Dolly Sewell (“War Horse”)

While visiting with my parents yesterday my Dad told a story. I had heard it many time while growing up but had forgotten about it until he told it again. There were some additional details I noticed this time which I hadn’t put in proper perspective before.


The story, from about 75 years ago is about two students in Dads class at the Teakean grade school. It happened about 1936 when Dad was in the 6th or 7th grade. I decided to post it here so it would have a better chance of being remembered and some other people might appreciate it.


There were only about 10 kids in all eight grades so there was no hiding in the crowd or any hope of not being identified if you pulled off a prank in public.



A girl in the grade ahead of Dad was named Dolly Sewell. At age 13 or 14 she had hit her growth spurt and was taller than any kid in the entire school. She could also run far faster than anyone else. In any foot races she out distanced by a large margin the next fastest runner. Another student was Leon Coe. He was a little bit of trouble maker and, as boys of that age are prone to, liked to tease the girls. Because of Dolly’s height and running abilities Leon started calling Dolly “War Horse”. This was not a reflection on her general appearances as she was really a very nice looking girl. But Leon should have thought things through a little better before he decided to push things a little too far with someone he knew was his physical superior.


One day at recess Dolly and some of the other girls were playing jump rope. I was just an old length of rope they found. Nothing special but it worked. Leon started daring Dad and some of the other boys to grab the rope and take it away from the girls. No one would take him up on his dare and finally he said, “If none of you guys are brave enough I’ll show you how it’s done.” He then ran over, grabbed the rope and took off back to his buddies who were watching. Dolly took off after him and he tossed the rope on top of the roof as he went by. There was a ladder leaning up against the building and Dolly used the ladder to recover the rope.


As Dolly came down off the ladder she spotted Leon and Dad told Leon that he better get out of there. Leon took off running as fast as he could and Dolly, rope in hand, took off after him. Even though they were not supposed to leave the property of the school Leon took off through the gate. Dolly followed him and easily caught up. She didn’t try to knock him down but instead trotted along behind and used the rope as bull whip and repeatedly smacked him on the rear side as Leon tried in vain to escape. They were just disappearing over the top top of the second hill when the bell ran and the rest of the kids went back to class.


A few minutes later Dolly came back and sat down in her seat looking cool, calm, and collected. Leon came back several minutes after Dolly all sweaty, very bedraggled, and presumably wiser.


Dad saw Dolly a few years ago at the Old Timers Picnic at the Teakean Grange Hall. She had apparently done quite well. She and her husband lived someplace in California and had flown their own airplane up from California to attend the picnic. Dad asked what sort of business they were in and got a somewhat minimalist response of “the hamburger business”.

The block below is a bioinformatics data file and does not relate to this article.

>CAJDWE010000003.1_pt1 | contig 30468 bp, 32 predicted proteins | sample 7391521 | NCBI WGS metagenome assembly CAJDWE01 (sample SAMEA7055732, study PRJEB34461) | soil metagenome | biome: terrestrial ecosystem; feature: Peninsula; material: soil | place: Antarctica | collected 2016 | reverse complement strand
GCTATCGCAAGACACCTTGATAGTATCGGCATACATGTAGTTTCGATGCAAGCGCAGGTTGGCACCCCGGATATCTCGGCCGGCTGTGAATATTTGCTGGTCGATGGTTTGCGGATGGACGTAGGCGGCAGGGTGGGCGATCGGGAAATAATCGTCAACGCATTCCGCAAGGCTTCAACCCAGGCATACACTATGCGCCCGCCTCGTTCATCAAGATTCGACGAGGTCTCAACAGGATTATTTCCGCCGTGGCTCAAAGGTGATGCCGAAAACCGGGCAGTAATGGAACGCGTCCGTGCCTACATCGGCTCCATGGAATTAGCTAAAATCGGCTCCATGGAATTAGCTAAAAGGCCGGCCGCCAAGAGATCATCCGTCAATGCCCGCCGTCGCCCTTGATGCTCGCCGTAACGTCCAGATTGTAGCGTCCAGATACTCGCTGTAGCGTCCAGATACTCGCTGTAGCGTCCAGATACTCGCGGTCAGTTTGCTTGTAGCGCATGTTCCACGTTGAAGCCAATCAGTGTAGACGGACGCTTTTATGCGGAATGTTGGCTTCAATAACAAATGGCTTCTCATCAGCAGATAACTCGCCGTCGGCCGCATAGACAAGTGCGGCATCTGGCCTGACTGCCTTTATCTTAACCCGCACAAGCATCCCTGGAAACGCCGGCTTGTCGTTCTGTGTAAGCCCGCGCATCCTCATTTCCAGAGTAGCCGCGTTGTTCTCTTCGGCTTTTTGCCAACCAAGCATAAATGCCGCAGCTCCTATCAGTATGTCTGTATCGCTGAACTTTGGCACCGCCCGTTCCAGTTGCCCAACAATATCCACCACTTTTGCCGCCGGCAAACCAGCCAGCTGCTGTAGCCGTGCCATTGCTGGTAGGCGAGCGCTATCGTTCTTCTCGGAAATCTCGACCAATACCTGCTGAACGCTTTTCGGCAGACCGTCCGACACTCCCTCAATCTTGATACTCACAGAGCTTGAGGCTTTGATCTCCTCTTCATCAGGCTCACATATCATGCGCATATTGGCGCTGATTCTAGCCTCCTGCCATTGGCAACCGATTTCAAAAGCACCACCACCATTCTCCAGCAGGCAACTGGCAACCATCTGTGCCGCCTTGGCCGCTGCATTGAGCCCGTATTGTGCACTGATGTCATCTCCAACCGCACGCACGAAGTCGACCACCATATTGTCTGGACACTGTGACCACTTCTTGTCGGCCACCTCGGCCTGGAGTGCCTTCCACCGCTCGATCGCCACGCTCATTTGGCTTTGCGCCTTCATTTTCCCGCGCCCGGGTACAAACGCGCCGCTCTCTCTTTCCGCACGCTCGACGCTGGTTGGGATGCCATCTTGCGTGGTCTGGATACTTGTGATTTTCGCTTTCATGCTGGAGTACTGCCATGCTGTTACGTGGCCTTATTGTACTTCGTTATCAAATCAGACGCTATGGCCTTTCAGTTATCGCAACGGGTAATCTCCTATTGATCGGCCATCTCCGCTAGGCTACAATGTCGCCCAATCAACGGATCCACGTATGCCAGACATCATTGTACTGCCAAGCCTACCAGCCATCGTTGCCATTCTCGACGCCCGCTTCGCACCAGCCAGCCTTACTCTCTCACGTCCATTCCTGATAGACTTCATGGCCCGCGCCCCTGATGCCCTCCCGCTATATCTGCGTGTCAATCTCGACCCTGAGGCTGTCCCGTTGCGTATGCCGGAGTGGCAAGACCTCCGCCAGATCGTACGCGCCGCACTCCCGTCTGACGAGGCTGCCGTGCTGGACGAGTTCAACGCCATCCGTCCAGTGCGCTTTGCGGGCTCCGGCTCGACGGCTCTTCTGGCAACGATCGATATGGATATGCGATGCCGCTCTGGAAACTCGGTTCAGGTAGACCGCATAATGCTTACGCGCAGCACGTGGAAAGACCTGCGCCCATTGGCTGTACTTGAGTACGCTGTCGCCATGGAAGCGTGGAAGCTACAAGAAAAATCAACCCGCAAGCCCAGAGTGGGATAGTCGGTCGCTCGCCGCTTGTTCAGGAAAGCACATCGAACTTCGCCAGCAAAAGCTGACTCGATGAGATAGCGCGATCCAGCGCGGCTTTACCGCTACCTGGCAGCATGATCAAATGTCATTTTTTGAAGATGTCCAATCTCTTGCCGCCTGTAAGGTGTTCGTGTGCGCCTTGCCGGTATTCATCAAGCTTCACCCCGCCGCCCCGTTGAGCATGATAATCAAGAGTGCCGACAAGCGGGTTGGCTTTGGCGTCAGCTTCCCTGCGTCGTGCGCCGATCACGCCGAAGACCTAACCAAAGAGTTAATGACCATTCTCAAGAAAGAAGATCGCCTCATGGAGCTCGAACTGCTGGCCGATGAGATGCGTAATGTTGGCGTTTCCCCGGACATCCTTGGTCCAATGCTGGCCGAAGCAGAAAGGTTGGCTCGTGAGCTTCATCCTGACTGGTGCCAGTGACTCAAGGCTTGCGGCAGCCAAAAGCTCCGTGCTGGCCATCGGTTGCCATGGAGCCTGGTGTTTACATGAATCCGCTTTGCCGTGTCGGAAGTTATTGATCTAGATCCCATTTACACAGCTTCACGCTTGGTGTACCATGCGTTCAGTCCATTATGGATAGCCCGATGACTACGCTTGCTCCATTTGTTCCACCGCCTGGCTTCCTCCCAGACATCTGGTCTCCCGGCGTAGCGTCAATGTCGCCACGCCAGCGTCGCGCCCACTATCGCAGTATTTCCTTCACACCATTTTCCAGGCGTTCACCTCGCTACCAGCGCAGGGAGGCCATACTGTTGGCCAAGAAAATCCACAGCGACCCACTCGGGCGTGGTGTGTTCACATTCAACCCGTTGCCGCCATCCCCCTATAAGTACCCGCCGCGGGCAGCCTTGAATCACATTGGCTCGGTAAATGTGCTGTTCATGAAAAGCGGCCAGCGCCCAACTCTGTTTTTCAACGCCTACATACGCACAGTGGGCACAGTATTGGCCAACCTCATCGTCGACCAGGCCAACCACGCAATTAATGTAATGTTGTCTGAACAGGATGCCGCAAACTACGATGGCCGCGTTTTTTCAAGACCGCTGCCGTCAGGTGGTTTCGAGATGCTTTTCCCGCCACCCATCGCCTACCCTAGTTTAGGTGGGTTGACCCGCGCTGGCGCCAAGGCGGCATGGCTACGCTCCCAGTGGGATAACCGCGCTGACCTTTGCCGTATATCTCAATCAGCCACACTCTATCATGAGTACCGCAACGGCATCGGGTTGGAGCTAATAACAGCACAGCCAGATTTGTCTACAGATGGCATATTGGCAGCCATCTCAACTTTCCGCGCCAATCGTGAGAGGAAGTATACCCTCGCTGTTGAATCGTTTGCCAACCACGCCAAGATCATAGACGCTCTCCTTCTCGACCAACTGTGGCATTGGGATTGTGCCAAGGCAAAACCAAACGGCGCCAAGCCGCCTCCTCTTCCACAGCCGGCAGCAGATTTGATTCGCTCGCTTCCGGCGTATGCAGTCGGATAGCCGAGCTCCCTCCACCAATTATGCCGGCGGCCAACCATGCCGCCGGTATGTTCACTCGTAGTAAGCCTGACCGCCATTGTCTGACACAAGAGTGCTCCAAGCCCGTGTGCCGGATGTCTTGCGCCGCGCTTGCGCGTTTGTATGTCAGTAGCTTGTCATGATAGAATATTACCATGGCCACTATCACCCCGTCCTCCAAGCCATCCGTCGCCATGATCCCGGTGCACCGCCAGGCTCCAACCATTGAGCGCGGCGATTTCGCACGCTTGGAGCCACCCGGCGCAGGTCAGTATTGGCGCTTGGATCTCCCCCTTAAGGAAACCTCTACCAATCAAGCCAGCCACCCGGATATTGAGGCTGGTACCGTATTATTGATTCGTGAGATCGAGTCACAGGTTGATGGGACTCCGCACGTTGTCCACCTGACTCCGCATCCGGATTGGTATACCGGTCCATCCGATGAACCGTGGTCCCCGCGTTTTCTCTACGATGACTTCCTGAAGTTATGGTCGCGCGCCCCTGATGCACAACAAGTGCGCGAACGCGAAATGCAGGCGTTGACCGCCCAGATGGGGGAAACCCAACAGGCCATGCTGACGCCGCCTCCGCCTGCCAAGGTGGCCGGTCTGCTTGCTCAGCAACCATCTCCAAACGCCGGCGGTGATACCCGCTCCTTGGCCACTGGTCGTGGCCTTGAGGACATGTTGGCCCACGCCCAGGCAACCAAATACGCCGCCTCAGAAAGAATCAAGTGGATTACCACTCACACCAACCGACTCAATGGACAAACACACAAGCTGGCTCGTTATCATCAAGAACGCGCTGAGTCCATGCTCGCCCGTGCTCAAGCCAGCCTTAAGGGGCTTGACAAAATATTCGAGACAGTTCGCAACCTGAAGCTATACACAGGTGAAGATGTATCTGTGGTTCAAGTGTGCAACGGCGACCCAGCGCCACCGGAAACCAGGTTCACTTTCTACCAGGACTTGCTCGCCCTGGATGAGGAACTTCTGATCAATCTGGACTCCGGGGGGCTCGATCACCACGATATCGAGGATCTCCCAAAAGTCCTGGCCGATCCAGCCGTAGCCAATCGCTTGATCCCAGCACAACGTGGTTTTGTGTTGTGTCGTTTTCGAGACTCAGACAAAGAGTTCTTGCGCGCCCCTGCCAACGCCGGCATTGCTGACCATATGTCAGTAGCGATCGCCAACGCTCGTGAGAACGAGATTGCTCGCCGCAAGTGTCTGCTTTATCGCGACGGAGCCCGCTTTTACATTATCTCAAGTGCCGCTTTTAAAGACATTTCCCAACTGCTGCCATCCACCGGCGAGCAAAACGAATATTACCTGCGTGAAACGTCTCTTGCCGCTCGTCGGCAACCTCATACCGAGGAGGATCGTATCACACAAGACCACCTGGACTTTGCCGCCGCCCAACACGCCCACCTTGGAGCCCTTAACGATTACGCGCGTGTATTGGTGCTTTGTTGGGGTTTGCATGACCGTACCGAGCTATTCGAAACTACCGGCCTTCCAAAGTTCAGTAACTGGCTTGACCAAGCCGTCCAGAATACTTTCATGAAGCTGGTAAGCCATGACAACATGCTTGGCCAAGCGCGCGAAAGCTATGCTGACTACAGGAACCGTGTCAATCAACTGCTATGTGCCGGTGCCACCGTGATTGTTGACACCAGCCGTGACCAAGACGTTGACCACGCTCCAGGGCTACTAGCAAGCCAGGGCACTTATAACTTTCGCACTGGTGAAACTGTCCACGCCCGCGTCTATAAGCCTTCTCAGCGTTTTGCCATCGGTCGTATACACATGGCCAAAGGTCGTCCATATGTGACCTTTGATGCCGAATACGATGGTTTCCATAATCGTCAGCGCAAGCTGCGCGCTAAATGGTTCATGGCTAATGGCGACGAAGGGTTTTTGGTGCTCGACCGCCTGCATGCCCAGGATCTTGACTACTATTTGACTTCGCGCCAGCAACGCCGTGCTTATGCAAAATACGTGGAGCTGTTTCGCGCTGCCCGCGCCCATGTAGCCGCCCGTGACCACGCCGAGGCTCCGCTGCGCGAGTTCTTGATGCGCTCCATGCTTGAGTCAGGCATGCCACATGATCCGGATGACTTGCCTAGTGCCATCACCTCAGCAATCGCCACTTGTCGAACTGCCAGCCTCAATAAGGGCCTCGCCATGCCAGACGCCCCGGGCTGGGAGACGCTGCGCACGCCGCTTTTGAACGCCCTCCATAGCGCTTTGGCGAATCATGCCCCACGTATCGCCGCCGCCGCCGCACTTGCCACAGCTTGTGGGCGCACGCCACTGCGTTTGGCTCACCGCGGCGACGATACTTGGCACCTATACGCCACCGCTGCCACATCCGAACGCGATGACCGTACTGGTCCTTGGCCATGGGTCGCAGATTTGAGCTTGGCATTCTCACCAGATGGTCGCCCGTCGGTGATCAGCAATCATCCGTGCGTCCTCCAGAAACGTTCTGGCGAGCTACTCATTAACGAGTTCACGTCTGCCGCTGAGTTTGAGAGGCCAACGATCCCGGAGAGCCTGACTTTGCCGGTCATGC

Dolly died last year and is buried near her parents in the Teakean cemetery.


What I hadn’t noticed before was that Dolly’s last name was Sewell. Barbara and I had a classmate when we went to High School in Orofino by the name of Nancy Sewell. Nancy’s parents were very good friends with Barb’s parents so when I got home I asked Barbara what Nancy’s father name was. It was Jim. So I then called up Dad and asked him what the names of Dolly’s brothers were. Dad said her siblings were named and were born in this approximate order: Ida, Lora (both missionaries) , Wally, Dolly, Elmer (who later drove the truck which pulled my Great Uncle Walt’s mobile home from Lewiston where he bought it to the farm where he lived for several years), Walter, and Johnny (who was a car salesman in Orofino for several years). Her parents were Charlie and Alice Sewell. They only lived there for a couple years but had a home on the east side of Meridian Road just north of the turn in for the shooting line at Boomershoot.


They may not be related at all but at best it appears that the father of our classmate Nancy was a cousin of Sewell family Dad knew. If someone stumbles across this and knows the answer I would appreciate hearing about it.

2 thoughts on “Dolly Sewell (“War Horse”)

  1. I thought it was a good story about how to treat bullies or others who have a hard time staying out of other poeple’s business. “War Horse” probably did that kid a big favor, before he could grow up and become a politician or work for the BATFE.

  2. Dolly didn’t by chance marry a fellow named Snyder, perhaps?

    The Snyder family owns the phenomenally successful In-N-Out California burger chain.

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